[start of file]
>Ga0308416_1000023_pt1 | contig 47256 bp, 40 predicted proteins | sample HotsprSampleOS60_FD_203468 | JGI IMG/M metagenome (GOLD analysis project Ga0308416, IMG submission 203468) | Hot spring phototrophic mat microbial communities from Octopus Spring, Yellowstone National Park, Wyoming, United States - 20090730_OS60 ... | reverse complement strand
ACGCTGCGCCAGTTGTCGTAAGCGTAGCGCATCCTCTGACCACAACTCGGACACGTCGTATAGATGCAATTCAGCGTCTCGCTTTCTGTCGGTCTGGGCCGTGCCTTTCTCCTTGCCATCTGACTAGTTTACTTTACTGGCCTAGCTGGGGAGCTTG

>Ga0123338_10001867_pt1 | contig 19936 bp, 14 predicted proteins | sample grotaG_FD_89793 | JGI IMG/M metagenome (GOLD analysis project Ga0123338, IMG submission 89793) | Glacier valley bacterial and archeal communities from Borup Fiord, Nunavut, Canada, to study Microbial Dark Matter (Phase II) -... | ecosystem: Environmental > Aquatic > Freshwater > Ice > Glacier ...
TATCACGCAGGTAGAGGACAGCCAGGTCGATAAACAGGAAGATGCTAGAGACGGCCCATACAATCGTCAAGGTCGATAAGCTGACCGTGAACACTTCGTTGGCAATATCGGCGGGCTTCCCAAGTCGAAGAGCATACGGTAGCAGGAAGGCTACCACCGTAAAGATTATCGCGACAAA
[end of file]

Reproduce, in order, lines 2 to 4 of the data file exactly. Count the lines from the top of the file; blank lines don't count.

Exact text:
ACGCTGCGCCAGTTGTCGTAAGCGTAGCGCATCCTCTGACCACAACTCGGACACGTCGTATAGATGCAATTCAGCGTCTCGCTTTCTGTCGGTCTGGGCCGTGCCTTTCTCCTTGCCATCTGACTAGTTTACTTTACTGGCCTAGCTGGGGAGCTTG

>Ga0123338_10001867_pt1 | contig 19936 bp, 14 predicted proteins | sample grotaG_FD_89793 | JGI IMG/M metagenome (GOLD analysis project Ga0123338, IMG submission 89793) | Glacier valley bacterial and archeal communities from Borup Fiord, Nunavut, Canada, to study Microbial Dark Matter (Phase II) -... | ecosystem: Environmental > Aquatic > Freshwater > Ice > Glacier ...
TATCACGCAGGTAGAGGACAGCCAGGTCGATAAACAGGAAGATGCTAGAGACGGCCCATACAATCGTCAAGGTCGATAAGCTGACCGTGAACACTTCGTTGGCAATATCGGCGGGCTTCCCAAGTCGAAGAGCATACGGTAGCAGGAAGGCTACCACCGTAAAGATTATCGCGACAAA